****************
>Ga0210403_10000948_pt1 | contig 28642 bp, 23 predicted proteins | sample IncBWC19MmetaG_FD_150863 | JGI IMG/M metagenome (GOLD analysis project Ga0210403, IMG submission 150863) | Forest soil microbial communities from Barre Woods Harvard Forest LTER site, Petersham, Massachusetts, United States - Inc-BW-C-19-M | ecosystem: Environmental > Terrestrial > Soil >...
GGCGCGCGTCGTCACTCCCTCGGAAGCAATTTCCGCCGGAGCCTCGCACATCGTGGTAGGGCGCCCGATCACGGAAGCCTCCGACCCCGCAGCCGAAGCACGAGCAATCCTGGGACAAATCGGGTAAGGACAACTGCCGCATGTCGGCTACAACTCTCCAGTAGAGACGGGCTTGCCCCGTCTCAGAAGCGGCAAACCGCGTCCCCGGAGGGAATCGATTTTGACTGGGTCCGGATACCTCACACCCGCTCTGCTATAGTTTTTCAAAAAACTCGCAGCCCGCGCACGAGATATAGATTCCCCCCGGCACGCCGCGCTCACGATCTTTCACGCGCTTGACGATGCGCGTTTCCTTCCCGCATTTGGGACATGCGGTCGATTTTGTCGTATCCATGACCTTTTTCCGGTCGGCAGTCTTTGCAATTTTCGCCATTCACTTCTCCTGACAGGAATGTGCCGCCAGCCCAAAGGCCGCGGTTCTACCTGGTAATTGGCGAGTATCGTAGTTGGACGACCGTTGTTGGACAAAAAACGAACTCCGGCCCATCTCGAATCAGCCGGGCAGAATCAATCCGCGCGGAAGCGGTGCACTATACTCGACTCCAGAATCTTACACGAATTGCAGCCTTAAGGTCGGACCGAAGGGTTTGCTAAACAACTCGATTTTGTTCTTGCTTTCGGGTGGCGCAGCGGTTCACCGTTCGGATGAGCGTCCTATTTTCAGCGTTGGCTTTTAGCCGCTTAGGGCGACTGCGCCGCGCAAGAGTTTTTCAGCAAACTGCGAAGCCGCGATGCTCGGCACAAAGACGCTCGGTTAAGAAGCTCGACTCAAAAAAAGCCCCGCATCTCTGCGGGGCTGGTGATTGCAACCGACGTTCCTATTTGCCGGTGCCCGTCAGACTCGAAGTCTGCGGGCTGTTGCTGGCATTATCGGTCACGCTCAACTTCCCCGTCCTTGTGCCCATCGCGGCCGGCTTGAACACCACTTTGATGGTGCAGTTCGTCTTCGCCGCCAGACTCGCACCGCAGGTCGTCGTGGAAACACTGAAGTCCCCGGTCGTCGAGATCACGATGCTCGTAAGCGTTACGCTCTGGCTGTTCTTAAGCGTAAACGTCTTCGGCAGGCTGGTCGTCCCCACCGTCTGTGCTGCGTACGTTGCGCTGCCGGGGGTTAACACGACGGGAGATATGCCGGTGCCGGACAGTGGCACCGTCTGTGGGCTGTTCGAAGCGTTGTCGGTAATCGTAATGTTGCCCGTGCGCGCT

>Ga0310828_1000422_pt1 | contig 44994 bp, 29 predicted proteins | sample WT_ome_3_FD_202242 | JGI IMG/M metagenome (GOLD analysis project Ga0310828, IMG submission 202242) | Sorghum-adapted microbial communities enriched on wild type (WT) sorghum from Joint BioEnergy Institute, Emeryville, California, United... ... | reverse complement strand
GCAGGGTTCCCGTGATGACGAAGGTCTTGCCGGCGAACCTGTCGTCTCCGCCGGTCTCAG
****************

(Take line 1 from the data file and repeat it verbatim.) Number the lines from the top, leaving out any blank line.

>Ga0210403_10000948_pt1 | contig 28642 bp, 23 predicted proteins | sample IncBWC19MmetaG_FD_150863 | JGI IMG/M metagenome (GOLD analysis project Ga0210403, IMG submission 150863) | Forest soil microbial communities from Barre Woods Harvard Forest LTER site, Petersham, Massachusetts, United States - Inc-BW-C-19-M | ecosystem: Environmental > Terrestrial > Soil >...